11 Timeless Rigging Techniques

01-08-13 - stengo in slings.jpg

As long as people have been rowing there has been rigging.

From those ancient Roman galleys to today’s technological wonders, a boat being rowed  needed someone to rig it.

Over time certain rigging techniques have proven themselves invaluable. These techniques make the job of rigging easier and more effective.

While the following list may seem very basic, these 11 strategies are used today because they really work.

Learn The Correct Way

As with most things in life there are correct methods and wrong methods to rig rowing equipment. To save time, effort, busted knuckles, and heartache—learn the correct ways.

Simple enough.

Of course, once you’ve learned the correct methods feel free to experiment and try shortcuts, but until you’ve got the correct ways down-pat you should . . .

Practice. Practice. Practice

If you want to become better at rigging you need to practice. You need to practice a lot!

Buying a workbook and reading it will NOT help you rig better. Getting a workbook, reading it, and then practicing what you’ve learned—will. And then . . .

  1. Practice more.
  2. Practice even more.
  3. Practice even more than that.
  4. Even when you don’t feel like it, practice.

Like learning a foreign language, or learning really anything—repetition is critical. Just make sure you’ve learned the correct methods first before you go too far down the repetition path.

Keep Things Clean

Keep your equipment clean. Why?

First and foremost you’ll feel better when you row in a tidy boat. Second, the better your equipment looks the better you will take care of it. Third, a good cleaning will greatly reduce the wear and tear on the moving parts, protect your hull, and save your money.

Finally, clean stuff is faster stuff.


One of the most powerful words in the rowing world is testing.

Way too often rowers and coaches give in to the temptation to just copy what someone else is doing. They use the same rigging numbers, buy the same equipment, row the same way.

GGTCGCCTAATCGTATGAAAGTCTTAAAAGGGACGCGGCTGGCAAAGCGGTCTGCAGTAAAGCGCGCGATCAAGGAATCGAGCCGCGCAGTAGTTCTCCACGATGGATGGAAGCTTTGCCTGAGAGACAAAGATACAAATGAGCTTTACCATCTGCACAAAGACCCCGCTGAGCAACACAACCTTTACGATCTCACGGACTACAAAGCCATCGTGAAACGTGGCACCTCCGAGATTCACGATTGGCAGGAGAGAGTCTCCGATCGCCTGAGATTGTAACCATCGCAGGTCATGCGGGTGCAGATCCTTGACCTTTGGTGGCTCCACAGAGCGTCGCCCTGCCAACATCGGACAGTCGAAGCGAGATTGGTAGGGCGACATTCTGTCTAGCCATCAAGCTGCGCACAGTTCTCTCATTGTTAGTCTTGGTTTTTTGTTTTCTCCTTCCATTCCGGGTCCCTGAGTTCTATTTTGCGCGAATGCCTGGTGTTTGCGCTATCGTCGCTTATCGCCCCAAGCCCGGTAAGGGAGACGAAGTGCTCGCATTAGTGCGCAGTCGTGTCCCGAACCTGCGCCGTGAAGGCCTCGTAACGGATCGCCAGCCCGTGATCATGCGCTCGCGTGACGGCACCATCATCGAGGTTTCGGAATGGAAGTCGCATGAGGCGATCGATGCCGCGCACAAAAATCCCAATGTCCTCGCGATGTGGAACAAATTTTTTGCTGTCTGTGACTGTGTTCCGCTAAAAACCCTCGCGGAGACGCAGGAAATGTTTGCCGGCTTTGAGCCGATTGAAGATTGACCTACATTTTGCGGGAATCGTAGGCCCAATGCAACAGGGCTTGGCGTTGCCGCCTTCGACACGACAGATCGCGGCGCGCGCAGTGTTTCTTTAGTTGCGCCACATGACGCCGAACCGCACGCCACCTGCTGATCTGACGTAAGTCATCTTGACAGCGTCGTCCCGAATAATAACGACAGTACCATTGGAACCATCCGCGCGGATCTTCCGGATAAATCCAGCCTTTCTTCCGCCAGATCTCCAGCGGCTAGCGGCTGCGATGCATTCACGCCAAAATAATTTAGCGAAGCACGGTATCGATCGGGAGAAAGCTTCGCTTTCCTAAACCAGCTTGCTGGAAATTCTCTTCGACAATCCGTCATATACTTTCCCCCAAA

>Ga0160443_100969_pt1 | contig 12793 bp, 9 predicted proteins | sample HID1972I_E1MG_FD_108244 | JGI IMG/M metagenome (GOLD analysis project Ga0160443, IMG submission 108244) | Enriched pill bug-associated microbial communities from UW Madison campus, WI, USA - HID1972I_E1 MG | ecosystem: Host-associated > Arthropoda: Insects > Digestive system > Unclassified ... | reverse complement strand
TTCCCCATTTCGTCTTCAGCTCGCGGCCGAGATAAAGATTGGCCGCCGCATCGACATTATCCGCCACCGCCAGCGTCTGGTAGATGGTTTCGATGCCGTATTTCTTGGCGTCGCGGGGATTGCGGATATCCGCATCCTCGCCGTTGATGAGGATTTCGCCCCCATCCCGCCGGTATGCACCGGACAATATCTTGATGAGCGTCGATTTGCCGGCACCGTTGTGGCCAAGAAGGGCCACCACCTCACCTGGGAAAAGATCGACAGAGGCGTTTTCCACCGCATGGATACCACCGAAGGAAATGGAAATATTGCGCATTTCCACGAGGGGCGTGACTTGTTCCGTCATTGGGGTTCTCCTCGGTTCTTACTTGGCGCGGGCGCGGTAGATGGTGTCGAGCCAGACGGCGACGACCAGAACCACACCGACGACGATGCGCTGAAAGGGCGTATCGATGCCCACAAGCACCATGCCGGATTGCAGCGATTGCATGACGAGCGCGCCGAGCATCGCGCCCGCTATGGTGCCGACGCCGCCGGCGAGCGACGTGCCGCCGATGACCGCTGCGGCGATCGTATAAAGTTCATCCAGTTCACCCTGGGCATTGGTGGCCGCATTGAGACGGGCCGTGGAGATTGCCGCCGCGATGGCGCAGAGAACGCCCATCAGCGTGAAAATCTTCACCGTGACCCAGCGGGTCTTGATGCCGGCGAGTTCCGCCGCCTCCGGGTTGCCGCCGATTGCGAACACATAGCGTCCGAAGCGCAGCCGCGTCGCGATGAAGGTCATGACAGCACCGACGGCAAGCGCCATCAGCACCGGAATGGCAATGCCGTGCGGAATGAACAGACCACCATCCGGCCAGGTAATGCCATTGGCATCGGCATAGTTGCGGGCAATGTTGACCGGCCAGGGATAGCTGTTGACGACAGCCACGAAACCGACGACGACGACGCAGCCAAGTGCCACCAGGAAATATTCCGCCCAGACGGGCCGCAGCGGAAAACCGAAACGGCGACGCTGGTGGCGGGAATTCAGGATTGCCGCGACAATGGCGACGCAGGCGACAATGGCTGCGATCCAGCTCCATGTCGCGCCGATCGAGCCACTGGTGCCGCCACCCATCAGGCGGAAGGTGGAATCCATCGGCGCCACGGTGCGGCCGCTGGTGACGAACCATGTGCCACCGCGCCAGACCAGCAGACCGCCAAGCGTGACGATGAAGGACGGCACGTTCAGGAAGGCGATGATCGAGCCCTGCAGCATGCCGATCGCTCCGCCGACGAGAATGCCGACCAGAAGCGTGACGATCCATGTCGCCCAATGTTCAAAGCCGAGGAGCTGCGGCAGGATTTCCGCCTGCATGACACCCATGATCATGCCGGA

Why? You and your team are unique.

Using what someone else is doing is acceptable as long as you have tested it and found it to work for you. Blindly copying what another is doing will put you at a disadvantage in more ways than you might guess.

Use The Correct Tools

You can do about 90% of all rigging chores with these six tools:

  1. wrenches
  2. screwdrivers
  3. height stick
  4. pitch meter
  5. tape measure
  6. cleaning supplies

Tackling a rigging job using the correct tool just makes sense. It saves time and cuts down on injuries—to you and to the equipment.

Don’t use pliers to loosen a stuck fastener. Don’t use a hammer to adjust a track. And vise grips make lousy screwdrivers.

Use The Right Tight

The majority of a rowing shell is held together by epoxy. Yet, there are numerous fastenersthroughout a boat that are meant to be loosened and tightened.

Despite our best attempts, sometimes, we coaches and rowers don’t get the tight quite right. And that is never a good thing.

Find out how tight a fastener should be, and then do the best you can to get it correct.

Put The Tools Away When You’re Done

You’ve just finished rigging an entire eight, now what do you do? You put the tools away—where they belong.

Too much hopeful thinking goes on by coaches and rowers when a job is done. Jeez, I hope these tools are around when I need them next. Jeez, I hope I don’t loose that wrench, it fit perfectly.

Taking a few minutes to clean up and stow things where they belong, and where you can find them, could save you hours later, and trim seconds off of your race times. The motto A Place For Everything And Everything In Its Place is a good one to repeat after your job is done.

Make Changes Slowly

Today the word slow exists in few people’s vocabulary. Everyone and everything is moving wicked fast. Yet there are times in rigging and rowing when you need to go slow.

Rowers become accustomed to how their equipment is set, and significant changes, especially in the leverage, can be tough on a rower. Giving an athlete a chance to grow into a change is often very prudent.

Treat Your Equipment With Respect

This is a technique that works well in every single aspect of our life. Find the equipment that you need. Next, treat it with respect. Then, it will be there when you need it.

That may sound all touchy-feely but it is a time-tested technique.

You and your equipment are on the same team and understanding that is a critical step in eliminating many issues.

Write Stuff Down

Our brains are great at processing information, but not so great at storing stuff.

Give your brain a break and find a safe place to store important information about your equipment, such as

  • rigging numbers
  • serial numbers
  • speeds

Write them down, and file them. Or be wishing that you did. Your choice.

Try and Fail

Don’t be afraid to rig wrong, and admit it when you do.

Don’t be afraid to fail, and learn from it when you do.

Don’t be afraid. Period!

This is not meant to be a complete list. What other rigging techniques are working for you?